Initially only psilocybin and psilocyn could be administered at healing centers, but regulators could add additional psychedelics. The bill differs from the ballot measure by making it so regulators would be able to authorize the supervised use of ibogaine at the facilities at any time, rather than waiting until at least June 1, 2026, as is the case for mescaline and DMT.
There would be four categories of licenses: healing centers, cultivation facilities, product manufacturers and and testing facilities.
The bill maintain’s the ballot measures provisions to block localities from banning healing centers, but says they may enact rules governing time, place and manner of operations.
The deadline for regulators to start accepting and reviewing license applications would be pushed back from September 30, 2024 to December 31, 2024.
Licensed psychedelic businesses will be able to deduct expenses from their state taxes, in a partial workaround to the federal 280E provision.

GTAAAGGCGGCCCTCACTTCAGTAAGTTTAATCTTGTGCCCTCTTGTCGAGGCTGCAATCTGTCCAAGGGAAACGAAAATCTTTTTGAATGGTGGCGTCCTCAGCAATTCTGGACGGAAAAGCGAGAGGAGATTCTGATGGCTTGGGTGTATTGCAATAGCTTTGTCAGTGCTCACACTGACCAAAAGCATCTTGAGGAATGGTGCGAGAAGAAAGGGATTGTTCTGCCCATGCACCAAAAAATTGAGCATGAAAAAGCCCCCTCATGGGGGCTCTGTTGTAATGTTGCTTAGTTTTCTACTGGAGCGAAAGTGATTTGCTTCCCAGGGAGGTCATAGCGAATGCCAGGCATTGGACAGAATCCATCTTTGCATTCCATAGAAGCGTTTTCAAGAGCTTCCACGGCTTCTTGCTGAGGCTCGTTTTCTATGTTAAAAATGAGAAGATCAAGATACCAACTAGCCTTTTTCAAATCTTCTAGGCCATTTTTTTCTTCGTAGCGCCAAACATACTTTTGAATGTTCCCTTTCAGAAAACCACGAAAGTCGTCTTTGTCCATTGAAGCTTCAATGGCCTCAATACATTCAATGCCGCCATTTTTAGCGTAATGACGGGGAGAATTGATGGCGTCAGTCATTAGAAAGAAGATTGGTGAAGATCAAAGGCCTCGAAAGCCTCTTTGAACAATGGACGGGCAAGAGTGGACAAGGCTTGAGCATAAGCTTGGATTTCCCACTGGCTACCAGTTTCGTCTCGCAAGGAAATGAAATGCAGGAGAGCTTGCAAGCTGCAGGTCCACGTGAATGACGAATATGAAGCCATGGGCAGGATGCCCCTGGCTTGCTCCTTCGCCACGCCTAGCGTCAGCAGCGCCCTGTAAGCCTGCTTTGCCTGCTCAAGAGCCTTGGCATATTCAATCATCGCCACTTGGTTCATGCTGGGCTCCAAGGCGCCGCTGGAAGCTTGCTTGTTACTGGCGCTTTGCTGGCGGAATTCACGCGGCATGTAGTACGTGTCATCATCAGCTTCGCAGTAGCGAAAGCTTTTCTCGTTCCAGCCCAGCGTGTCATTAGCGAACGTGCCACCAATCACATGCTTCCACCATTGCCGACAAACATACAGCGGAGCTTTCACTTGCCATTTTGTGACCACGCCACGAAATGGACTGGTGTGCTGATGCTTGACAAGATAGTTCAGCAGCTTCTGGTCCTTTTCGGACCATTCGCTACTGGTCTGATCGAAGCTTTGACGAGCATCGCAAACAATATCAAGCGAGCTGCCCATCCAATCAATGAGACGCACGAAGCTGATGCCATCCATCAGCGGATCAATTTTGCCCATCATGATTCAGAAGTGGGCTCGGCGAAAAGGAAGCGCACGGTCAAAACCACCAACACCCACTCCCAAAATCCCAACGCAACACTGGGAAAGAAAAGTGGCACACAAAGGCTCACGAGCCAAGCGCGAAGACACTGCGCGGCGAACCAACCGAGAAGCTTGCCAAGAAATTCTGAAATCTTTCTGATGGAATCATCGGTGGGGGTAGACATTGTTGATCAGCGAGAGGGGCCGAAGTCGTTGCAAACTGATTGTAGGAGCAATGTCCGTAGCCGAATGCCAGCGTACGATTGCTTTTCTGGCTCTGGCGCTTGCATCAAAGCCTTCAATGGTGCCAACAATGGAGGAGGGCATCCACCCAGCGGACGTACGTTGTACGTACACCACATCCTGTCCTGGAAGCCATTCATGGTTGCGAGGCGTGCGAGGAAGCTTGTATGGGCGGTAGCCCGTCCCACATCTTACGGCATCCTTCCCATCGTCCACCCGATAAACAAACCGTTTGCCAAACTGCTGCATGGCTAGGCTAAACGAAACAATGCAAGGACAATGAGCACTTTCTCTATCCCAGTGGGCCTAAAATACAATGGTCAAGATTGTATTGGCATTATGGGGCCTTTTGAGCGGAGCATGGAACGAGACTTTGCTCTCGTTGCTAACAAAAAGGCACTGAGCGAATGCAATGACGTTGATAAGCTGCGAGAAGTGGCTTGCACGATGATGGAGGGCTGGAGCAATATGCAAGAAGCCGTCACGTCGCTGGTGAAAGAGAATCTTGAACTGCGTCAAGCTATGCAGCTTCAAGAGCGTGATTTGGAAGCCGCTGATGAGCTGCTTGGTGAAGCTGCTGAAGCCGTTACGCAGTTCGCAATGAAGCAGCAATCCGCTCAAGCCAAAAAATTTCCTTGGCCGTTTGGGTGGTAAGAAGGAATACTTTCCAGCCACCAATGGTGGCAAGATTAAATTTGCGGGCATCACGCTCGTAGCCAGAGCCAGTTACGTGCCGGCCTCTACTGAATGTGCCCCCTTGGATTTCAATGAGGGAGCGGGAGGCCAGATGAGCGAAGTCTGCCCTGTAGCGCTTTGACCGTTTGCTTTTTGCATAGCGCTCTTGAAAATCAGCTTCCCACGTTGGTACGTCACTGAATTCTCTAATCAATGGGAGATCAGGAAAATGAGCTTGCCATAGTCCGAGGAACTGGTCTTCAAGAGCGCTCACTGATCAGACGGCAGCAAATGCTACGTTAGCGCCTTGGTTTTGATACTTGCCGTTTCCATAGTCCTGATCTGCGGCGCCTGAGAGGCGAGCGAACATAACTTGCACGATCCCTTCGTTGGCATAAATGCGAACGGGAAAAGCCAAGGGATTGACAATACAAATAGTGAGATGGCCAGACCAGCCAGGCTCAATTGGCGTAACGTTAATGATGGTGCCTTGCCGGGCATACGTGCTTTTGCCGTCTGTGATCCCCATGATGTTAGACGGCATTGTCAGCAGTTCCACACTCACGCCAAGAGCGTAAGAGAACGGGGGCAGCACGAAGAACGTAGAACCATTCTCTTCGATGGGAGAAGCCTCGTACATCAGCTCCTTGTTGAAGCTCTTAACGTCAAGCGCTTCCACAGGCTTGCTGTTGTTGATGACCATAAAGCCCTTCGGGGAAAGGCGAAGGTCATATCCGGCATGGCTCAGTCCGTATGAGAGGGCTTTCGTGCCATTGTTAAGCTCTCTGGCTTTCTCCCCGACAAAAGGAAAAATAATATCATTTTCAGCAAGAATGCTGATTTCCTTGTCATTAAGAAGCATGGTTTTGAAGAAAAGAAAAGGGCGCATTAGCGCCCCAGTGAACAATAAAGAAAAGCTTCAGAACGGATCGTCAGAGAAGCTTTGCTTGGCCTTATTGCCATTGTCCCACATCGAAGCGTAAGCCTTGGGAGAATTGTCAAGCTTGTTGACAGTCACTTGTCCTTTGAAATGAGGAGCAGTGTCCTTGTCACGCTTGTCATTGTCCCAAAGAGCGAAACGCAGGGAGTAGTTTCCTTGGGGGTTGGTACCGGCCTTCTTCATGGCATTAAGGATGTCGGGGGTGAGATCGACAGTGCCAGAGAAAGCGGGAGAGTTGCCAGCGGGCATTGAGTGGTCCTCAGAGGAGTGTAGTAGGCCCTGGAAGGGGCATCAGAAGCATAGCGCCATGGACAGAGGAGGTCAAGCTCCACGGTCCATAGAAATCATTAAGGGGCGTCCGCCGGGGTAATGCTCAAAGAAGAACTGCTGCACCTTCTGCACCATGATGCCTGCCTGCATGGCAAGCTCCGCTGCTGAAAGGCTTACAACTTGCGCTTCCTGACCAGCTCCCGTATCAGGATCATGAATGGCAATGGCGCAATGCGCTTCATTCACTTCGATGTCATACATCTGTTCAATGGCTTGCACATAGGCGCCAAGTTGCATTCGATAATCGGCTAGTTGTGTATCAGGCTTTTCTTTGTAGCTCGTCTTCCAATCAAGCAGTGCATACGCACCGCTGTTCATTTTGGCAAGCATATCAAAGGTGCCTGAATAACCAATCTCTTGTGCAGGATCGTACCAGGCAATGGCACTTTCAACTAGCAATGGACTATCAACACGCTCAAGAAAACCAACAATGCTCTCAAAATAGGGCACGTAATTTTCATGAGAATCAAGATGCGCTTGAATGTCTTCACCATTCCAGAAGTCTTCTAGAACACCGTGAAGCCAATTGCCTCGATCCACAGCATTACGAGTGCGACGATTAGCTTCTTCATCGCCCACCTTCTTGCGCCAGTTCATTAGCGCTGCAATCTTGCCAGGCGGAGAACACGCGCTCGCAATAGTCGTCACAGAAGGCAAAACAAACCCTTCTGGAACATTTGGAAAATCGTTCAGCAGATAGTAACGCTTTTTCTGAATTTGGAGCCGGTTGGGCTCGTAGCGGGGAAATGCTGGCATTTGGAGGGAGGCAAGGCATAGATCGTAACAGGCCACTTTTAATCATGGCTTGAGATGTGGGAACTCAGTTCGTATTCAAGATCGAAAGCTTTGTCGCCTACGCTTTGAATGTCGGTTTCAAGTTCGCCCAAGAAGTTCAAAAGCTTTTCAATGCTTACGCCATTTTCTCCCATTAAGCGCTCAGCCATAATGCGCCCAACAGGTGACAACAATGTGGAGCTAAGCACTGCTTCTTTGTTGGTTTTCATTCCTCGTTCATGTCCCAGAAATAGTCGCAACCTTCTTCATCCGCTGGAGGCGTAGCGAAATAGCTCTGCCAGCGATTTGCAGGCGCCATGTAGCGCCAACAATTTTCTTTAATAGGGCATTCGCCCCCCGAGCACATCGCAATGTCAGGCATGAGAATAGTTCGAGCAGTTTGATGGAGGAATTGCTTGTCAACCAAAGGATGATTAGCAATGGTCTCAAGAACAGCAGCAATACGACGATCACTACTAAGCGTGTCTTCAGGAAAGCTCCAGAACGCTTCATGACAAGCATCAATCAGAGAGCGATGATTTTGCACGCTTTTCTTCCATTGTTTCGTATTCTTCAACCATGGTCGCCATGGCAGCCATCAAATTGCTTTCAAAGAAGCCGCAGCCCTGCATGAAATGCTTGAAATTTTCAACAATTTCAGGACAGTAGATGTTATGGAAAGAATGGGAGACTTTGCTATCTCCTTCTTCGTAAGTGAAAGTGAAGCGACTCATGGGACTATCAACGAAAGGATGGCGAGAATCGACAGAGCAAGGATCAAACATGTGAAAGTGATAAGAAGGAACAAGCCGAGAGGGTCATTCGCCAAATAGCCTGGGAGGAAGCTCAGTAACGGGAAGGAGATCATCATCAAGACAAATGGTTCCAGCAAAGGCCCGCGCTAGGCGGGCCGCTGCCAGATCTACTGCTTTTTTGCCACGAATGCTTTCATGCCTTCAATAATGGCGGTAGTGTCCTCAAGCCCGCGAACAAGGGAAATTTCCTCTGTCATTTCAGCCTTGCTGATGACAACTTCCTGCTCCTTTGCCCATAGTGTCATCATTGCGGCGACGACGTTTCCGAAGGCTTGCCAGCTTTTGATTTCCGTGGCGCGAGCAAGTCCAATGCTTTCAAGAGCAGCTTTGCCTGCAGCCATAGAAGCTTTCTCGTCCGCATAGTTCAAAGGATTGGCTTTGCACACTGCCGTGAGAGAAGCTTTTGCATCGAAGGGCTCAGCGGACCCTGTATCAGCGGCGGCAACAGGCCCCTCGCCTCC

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The sponsor said following testimony that he anticipates filing additional amendments when the bill reaches the floor on second reading to account for some of the “good points” made at the hearing.
The bill’s findings section notes that “although there may be tremendous potential in utilizing natural medicine for managing various mental health conditions, healing, and spiritual growth, this potential must be appropriately balanced with the health and safety risks that it could pose to consumers as well as the cultural harms it could pose to indigenous and traditional communities that have connections to natural medicine.”